The ** calc()** CSS function lets you perform calculations when specifying CSS property values. It can be used anywhere a

`<length>`

, `<frequency>`

, `<angle>`

, `<time>`

, `<percentage>`

, `<number>`

, or `<integer>`

is allowed.The source for this interactive example is stored in a GitHub repository. If you'd like to contribute to the interactive examples project, please clone https://github.com/mdn/interactive-examples and send us a pull request.

## Syntax

```
/* property: calc(expression) */
width: calc(100% - 80px);
```

The `calc()`

function takes a single expression as its parameter, with the expression's result used as the value. The expression can be any simple expression combining the following operators, using standard operator precedence rules:

`+`

- Addition.
`-`

- Subtraction.
`*`

- Multiplication. At least one of the arguments must be a
`<number>`

. `/`

- Division. The right-hand side must be a
`<number>`

.

The operands in the expression may be any `<length>`

syntax value. You can use different units for each value in your expression, if you wish. You may also use parentheses to establish computation order when needed.

### Notes

- The
`+`

and`-`

operators**must be surrounded by whitespace**. For instance,`calc(50% -8px)`

will be parsed as a percentage followed by a negative length — an invalid expression — while`calc(50% - 8px)`

is a percentage followed by a subtraction operator and a length. Likewise,`calc(8px + -50%)`

is treated as a length followed by an addition operator and a negative percentage. - The
`*`

and`/`

operators do not require whitespace, but adding it for consistency is both allowed and recommended. - Division by zero results in an error being generated by the HTML parser.
- Math expressions involving percentages for widths and heights on table columns, table column groups, table rows, table row groups, and table cells in both auto and fixed layout tables
*may*be treated as if`auto`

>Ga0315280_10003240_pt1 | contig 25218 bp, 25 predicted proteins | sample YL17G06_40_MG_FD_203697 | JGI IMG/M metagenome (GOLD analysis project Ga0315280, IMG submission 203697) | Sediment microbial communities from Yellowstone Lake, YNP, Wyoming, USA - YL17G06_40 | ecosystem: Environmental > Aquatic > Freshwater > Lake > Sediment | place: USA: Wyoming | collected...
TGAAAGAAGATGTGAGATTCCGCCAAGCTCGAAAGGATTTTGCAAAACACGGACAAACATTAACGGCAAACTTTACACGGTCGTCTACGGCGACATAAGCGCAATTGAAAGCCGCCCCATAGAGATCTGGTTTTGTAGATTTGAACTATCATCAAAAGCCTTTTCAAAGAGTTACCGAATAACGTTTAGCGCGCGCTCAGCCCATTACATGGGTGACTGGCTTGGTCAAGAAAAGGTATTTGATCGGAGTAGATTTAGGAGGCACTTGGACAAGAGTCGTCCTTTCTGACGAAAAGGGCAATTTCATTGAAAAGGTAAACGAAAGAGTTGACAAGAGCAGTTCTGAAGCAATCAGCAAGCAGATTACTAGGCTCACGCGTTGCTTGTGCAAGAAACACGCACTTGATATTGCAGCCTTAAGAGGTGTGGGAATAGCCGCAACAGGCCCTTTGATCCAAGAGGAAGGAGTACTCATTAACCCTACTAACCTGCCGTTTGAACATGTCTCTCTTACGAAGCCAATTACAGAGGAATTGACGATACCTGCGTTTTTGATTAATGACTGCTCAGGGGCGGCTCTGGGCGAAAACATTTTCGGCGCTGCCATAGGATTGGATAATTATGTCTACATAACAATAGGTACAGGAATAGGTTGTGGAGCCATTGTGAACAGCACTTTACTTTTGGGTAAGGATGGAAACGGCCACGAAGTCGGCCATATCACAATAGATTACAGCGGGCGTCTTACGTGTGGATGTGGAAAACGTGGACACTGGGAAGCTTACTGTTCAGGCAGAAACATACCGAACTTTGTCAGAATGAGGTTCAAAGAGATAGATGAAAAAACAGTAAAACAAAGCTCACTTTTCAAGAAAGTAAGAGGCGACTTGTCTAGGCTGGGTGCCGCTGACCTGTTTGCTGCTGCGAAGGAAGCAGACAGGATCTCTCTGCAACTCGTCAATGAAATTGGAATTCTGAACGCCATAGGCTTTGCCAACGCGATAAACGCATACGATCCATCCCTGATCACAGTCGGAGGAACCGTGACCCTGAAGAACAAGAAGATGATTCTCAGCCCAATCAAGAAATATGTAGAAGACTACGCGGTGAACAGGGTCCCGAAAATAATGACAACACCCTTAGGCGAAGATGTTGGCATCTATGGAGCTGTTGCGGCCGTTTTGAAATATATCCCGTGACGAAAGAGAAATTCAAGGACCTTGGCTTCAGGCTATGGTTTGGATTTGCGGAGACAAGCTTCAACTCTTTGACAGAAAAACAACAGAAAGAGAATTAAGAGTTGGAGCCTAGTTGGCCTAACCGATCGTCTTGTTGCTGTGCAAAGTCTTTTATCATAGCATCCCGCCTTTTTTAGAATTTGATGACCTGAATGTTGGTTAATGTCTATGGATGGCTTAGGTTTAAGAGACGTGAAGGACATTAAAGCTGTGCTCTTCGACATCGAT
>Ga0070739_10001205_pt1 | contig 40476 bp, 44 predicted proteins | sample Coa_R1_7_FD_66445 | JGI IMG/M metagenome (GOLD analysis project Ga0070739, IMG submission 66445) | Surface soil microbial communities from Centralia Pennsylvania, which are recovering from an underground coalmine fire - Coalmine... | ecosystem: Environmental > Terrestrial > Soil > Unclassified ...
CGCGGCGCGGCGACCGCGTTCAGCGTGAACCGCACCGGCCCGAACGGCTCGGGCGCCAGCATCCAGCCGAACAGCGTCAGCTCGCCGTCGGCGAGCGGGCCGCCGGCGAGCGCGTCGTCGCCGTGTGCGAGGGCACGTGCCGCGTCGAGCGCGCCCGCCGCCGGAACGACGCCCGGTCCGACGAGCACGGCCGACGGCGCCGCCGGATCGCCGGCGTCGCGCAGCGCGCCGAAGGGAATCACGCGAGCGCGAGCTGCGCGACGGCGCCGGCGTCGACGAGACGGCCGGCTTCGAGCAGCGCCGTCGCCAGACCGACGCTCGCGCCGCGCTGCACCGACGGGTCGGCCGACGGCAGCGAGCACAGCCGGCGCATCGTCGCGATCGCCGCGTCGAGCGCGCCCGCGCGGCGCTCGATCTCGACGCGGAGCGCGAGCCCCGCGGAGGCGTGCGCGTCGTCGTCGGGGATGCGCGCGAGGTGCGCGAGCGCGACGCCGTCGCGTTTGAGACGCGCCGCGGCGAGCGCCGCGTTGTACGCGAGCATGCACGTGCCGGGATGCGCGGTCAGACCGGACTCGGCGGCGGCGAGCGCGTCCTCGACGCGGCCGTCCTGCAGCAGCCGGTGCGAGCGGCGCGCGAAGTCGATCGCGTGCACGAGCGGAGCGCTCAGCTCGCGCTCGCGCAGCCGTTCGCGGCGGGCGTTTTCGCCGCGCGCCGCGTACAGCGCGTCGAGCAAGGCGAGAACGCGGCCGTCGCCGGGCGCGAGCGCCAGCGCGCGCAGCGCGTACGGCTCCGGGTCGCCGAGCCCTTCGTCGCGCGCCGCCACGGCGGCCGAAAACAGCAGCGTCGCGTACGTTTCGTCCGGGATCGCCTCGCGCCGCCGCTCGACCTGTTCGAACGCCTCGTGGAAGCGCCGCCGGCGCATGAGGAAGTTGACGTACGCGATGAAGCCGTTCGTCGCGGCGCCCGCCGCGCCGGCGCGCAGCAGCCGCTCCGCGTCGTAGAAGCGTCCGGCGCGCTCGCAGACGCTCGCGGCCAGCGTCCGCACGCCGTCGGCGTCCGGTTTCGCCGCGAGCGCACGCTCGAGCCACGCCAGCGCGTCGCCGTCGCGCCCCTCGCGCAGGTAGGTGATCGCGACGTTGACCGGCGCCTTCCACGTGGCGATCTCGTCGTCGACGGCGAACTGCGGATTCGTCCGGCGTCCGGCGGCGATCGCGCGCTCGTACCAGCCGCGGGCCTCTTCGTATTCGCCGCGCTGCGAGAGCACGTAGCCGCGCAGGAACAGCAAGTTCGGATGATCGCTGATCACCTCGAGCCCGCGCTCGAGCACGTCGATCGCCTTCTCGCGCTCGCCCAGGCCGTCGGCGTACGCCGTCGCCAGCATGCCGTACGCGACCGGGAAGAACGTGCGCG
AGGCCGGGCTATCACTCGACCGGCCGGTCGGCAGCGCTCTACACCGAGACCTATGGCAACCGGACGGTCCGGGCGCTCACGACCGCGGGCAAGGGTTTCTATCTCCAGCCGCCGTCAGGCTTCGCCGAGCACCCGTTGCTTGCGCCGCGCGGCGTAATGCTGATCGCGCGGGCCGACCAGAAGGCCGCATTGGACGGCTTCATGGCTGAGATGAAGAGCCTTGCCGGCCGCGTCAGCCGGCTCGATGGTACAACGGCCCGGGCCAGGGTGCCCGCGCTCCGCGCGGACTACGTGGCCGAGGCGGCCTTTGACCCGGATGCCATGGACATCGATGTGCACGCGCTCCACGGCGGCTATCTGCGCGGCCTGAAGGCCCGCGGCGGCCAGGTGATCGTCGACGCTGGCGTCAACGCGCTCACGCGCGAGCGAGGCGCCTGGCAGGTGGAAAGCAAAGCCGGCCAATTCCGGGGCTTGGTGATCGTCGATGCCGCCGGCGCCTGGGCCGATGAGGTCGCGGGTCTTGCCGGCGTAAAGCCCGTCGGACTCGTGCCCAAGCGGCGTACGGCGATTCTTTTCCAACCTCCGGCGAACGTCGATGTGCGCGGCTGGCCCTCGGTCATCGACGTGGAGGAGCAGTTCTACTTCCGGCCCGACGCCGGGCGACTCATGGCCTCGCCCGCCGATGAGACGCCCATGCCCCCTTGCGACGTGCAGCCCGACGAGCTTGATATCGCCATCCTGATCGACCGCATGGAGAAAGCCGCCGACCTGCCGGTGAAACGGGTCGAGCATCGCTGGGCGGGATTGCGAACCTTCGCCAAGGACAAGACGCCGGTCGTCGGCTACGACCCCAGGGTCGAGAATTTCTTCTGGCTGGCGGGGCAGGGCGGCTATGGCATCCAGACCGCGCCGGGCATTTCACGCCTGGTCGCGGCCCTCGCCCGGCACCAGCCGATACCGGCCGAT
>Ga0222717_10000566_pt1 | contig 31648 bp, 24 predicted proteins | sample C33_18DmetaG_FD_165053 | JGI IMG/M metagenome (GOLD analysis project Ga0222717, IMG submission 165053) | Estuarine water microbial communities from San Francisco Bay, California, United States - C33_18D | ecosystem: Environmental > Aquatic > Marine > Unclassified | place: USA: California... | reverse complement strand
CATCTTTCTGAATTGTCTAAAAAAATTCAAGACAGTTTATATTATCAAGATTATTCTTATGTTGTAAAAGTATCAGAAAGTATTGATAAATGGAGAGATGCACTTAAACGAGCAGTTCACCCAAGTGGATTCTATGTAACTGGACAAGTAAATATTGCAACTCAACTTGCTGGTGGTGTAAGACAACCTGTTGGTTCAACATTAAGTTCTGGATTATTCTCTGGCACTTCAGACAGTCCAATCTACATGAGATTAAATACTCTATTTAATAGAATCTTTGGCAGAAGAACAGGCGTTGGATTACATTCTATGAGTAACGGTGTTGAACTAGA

had been specified. - It is permitted to nest
`calc()`

functions, in which case the inner ones are treated as simple parentheses.

### Formal syntax

`calc( <calc-sum> )where <calc-sum> = <calc-product> [ [ '+' | '-' ] <calc-product> ]*where <calc-product> = <calc-value> [ '*' <calc-value> | '/' <number> ]*where <calc-value> = <number> | <dimension> | <percentage> | ( <calc-sum> )`

## Accessibility concerns

When `calc()`

is used for controlling text size, be sure that one of the values includes a relative length unit, for example:

```
h1 {
font-size: calc(1.5rem + 3vw);
}
```

This ensures that text size will scale if the page is zoomed.

## Usage with integers

When ** calc()** is used where an

`<integer>`

is expected, the value will be rounded to the nearest integer. For example:```
.modal {
z-index: calc(3 / 2);
}
```

This will give `.modal`

a final `z-index`

value of 2.

**Note:** The Chrome browser currently won’t accept some values returned by ** calc()** when an integer is expected. This includes any division, even if it results in an integer. ie.

`z-index: calc(4 / 2);`

will not be accepted.## Examples

### Positioning an object on screen with a margin

`calc()`

makes it easy to position an object with a set margin. In this example, the CSS creates a banner that stretches across the window, with a 40-pixel gap between both sides of the banner and the edges of the window:

```
.banner {
position: absolute;
left: 40px;
width: calc(100% - 80px);
border: solid black 1px;
box-shadow: 1px 2px;
background-color: yellow;
padding: 6px;
text-align: center;
box-sizing: border-box;
}
```

`<div class="banner">This is a banner!</div>`

### Automatically sizing form fields to fit their container

Another use case for `calc()`

is to help ensure that form fields fit in the available space, without extruding past the edge of their container, while maintaining an appropriate margin.

Let's look at some CSS:

```
input {
padding: 2px;
display: block;
width: calc(100% - 1em);
}
#formbox {
width: calc(100% / 6);
border: 1px solid black;
padding: 4px;
}
```

Here, the form itself is established to use 1/6 of the available window width. Then, to ensure that input fields retain an appropriate size, we use `calc()`

again to establish that they should be the width of their container minus 1em. Then, the following HTML makes use of this CSS:

```
<form>
<div id="formbox">
<label>Type something:</label>
<input type="text">
</div>
</form>
```

### Nested `calc()`

with CSS Variables

You can also use `calc()`

with CSS variables. Consider the following code:

```
.foo {
--widthA: 100px;
--widthB: calc(var(--widthA) / 2);
--widthC: calc(var(--widthB) / 2);
width: var(--widthC);
}
```

After all variables are expanded, `widthC`

's value will be `calc( calc( 100px / 2) / 2)`

, then when it's assigned to `.foo`

's width property, all inner `calc()`

s (no matter how deeply nested) will be flattened to just parentheses, so the `width`

property's value will be eventually `calc( ( 100px / 2) / 2)`

, i.e. `25px`

. In short: a `calc()`

inside of a `calc()`

is identical to just parentheses.

## Specifications

Specification | Status | Comment |
---|---|---|

CSS Values and Units Module Level 3 The definition of 'calc()' in that specification. |
Candidate Recommendation | Initial definition |

## Browser compatibility

BCD tables only load in the browser